Beadle, Rediscovered

Architect James Trahan polishes a midcentury gem from a local treasure.


Architect James Trahan recently updated the Colachis residence, which was built in 1966 and originally designed by Al Beadle.


Landscape architect Todd Briggs added a new planter bed beneath a towering pine tree and created an entry courtyard fenced with reclaimed metal panels.


A pocketing window wall links the new master bedroom, flanked with a pair of Hans Wegner Papa Bear chairs, to the garden. 

The master bath’s soaking tub is positioned for views of Camelback Mountain.



The home’s overhanging roof reveals Beadle’s glulam beam designs.


Trahan added a new master suite, blending it into the original architecture. 

After a couple moved to Phoenix from the United Kingdom, they took time house hunting until the wife stumbled upon a jewel near the base of Camelback Mountain in Phoenix. “I can’t really describe my style, but I know what I like when I see it,” she recalls saying. “This house gave me a sense of peace. I called my husband and told him to get to the house immediately.”

In short order, the 3,000-square-foot residence was in their possession. Her find turned out to be a 1966 Alfred “Al” Newman Beadle modernist masterpiece, all clean lines and floor-to-ceiling windows, which had been meticulously maintained for the past five decades.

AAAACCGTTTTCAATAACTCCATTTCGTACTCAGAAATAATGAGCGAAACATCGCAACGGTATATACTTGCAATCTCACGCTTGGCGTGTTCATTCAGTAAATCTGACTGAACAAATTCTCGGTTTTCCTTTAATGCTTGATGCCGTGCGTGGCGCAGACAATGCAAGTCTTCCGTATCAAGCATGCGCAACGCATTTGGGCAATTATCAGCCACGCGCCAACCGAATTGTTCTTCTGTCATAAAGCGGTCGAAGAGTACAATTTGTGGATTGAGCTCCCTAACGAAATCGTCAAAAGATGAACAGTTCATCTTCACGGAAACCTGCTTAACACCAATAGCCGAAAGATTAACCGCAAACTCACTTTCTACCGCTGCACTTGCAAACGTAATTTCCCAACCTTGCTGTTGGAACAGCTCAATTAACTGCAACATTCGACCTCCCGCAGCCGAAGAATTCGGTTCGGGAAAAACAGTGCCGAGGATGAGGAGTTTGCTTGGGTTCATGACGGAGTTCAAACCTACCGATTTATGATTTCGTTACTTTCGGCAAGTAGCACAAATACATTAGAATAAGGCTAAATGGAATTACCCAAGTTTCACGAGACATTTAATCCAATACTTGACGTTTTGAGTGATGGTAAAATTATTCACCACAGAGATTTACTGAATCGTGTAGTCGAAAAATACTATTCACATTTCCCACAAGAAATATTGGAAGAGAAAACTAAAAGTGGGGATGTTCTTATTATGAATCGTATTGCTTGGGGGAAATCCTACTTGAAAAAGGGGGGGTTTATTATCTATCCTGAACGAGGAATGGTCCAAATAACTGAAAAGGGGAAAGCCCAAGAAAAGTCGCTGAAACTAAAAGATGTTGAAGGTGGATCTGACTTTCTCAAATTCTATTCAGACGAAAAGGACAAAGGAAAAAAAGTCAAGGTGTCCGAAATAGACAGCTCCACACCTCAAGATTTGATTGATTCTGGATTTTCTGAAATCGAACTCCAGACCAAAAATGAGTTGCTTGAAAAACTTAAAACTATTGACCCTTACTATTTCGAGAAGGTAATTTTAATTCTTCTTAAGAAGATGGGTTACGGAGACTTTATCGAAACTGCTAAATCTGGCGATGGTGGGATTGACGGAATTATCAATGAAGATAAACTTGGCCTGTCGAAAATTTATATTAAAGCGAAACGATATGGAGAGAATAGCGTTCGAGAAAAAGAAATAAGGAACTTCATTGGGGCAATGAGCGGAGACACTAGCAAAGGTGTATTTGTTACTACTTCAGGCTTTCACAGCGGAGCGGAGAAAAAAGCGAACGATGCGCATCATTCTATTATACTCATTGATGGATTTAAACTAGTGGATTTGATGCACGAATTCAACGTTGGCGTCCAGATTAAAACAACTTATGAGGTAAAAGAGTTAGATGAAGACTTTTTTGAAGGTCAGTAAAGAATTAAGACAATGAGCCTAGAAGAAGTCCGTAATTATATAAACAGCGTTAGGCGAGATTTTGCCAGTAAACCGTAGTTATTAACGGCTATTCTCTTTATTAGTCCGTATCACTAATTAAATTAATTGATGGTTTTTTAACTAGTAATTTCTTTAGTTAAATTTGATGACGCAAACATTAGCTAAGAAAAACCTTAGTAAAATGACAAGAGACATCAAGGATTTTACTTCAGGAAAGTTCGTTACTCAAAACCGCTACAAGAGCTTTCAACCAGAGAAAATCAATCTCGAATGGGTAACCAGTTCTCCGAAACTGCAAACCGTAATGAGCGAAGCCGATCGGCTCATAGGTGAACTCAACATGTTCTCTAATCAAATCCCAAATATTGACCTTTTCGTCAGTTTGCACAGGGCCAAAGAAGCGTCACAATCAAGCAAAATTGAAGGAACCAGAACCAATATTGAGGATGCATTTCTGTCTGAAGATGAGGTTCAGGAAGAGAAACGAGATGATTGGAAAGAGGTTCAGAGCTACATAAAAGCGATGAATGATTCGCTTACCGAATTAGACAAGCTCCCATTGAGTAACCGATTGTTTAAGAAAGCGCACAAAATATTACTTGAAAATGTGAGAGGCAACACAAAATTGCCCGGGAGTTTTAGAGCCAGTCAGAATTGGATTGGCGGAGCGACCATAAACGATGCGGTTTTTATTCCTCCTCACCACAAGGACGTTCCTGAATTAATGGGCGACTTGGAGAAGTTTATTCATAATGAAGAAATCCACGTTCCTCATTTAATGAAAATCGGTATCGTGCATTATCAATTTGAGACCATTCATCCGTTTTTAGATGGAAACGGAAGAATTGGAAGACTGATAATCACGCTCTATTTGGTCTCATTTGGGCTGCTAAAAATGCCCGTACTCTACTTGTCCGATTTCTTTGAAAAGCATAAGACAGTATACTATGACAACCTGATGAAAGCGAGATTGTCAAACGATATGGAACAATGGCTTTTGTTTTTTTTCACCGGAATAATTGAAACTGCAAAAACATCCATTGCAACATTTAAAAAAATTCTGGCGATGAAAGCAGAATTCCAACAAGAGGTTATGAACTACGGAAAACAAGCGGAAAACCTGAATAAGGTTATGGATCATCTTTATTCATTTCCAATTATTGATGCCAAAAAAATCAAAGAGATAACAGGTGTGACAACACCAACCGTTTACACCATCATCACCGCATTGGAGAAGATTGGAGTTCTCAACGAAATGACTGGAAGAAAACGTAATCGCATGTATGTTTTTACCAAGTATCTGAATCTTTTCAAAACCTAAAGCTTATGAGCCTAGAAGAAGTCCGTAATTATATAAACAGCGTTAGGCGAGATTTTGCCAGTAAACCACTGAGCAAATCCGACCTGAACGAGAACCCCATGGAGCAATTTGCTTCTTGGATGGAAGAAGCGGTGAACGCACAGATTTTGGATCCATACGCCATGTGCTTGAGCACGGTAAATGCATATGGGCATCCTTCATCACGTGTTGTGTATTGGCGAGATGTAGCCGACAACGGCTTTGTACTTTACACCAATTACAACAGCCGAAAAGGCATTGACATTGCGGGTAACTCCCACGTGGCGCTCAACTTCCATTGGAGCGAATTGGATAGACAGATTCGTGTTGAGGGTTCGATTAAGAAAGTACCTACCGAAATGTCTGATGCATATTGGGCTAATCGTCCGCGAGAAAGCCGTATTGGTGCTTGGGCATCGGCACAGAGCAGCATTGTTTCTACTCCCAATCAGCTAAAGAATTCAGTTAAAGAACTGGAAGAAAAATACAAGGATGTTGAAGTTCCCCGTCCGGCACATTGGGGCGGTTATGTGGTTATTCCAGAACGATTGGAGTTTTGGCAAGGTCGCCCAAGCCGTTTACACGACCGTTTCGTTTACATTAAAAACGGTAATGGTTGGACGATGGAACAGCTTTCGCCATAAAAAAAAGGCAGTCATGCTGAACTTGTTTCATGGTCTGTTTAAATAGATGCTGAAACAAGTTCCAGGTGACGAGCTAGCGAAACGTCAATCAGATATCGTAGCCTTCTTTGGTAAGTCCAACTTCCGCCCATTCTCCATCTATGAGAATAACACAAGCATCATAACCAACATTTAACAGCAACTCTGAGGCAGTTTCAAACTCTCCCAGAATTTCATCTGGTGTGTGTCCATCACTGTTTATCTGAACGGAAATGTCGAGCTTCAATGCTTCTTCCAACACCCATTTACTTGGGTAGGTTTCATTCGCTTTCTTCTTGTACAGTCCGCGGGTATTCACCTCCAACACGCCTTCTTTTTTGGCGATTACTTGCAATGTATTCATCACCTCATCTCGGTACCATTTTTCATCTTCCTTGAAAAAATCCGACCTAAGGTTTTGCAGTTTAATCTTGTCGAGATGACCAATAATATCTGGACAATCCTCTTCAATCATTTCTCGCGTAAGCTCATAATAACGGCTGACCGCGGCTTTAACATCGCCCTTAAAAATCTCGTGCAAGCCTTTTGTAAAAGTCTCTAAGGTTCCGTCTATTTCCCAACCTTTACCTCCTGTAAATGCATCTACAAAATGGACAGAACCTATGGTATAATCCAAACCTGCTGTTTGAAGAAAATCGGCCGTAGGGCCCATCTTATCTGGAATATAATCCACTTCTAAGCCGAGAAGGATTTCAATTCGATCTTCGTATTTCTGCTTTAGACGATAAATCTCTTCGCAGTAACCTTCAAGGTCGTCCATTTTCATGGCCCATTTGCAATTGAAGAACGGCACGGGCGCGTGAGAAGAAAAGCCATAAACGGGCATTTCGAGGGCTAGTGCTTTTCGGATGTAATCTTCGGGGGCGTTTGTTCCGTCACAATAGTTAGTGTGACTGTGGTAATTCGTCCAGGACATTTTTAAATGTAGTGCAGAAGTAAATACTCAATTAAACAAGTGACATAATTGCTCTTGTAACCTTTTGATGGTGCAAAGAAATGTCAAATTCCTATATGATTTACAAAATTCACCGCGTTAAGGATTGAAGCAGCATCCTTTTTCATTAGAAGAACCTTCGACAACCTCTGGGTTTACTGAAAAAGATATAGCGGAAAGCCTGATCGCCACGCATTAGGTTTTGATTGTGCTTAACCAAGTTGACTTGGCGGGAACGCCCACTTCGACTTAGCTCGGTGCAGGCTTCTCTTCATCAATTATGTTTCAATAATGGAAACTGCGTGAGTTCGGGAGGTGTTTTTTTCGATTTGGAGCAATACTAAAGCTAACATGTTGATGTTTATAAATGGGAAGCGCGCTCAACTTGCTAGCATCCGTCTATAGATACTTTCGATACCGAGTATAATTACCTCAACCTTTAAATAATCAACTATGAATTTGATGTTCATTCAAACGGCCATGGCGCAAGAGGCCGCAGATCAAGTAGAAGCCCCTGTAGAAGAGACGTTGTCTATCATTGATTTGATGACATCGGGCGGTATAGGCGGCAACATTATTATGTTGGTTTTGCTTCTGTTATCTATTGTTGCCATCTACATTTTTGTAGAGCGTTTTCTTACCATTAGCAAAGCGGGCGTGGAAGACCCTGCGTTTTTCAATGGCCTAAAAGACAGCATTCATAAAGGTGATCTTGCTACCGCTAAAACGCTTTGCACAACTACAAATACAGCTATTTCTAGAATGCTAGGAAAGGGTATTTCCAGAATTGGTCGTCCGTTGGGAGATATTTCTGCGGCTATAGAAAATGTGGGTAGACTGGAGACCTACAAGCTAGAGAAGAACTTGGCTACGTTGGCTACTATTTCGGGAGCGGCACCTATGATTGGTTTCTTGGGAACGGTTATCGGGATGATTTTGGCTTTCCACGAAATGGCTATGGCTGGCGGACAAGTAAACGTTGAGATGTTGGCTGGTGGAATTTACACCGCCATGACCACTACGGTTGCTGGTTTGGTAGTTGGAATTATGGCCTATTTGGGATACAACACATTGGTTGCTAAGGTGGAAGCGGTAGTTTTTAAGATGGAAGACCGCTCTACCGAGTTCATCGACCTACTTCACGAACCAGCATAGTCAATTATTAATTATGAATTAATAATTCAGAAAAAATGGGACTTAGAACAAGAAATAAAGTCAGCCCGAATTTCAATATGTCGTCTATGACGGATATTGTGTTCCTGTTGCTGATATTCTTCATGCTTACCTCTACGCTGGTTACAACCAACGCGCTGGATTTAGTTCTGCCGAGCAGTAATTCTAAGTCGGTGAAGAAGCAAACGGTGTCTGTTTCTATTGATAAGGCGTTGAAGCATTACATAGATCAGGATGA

As many locals know, the late architect designed hundreds of residential and commercial projects in metro Phoenix from the late 1950s through the ’80s, including landmarks like the old Mountain Bell building and Three Fountains apartments. Beadle was the only Arizona architect who participated in the nationally acclaimed 1945 to 1966 Case Study project, for which well-known architects were commissioned to design efficient, modern model homes.

Beadle also designed the now-gone Flame restaurant in downtown Phoenix for owner Sam Colachis, a prominent restaurateur. When Colachis wanted to build a new home in Arcadia, he again turned to Beadle.

“The Colachis house was inspired by the old Scandia restaurant in downtown Scottsdale, another Beadle design,” says Phoenix architect Edward “Ned” Sawyer, who was employed by Beadle for many years before launching his own practice. Sawyer, who worked on the Colachis residence, points out that the restaurant’s exposed glulam beam structure with elliptical voids on either end was carried over to the new house. The elliptical designs also repeated in the custom mahogany front door, as well as the shutters for smaller windows.

When the couple bought the house, it was mostly in its original condition and spared of unsightly additions or renovations. Nonetheless they knew they had to tweak a few things without compromising the home’s midcentury character. They wanted an updated kitchen and a new, more private master suite on the back of the house.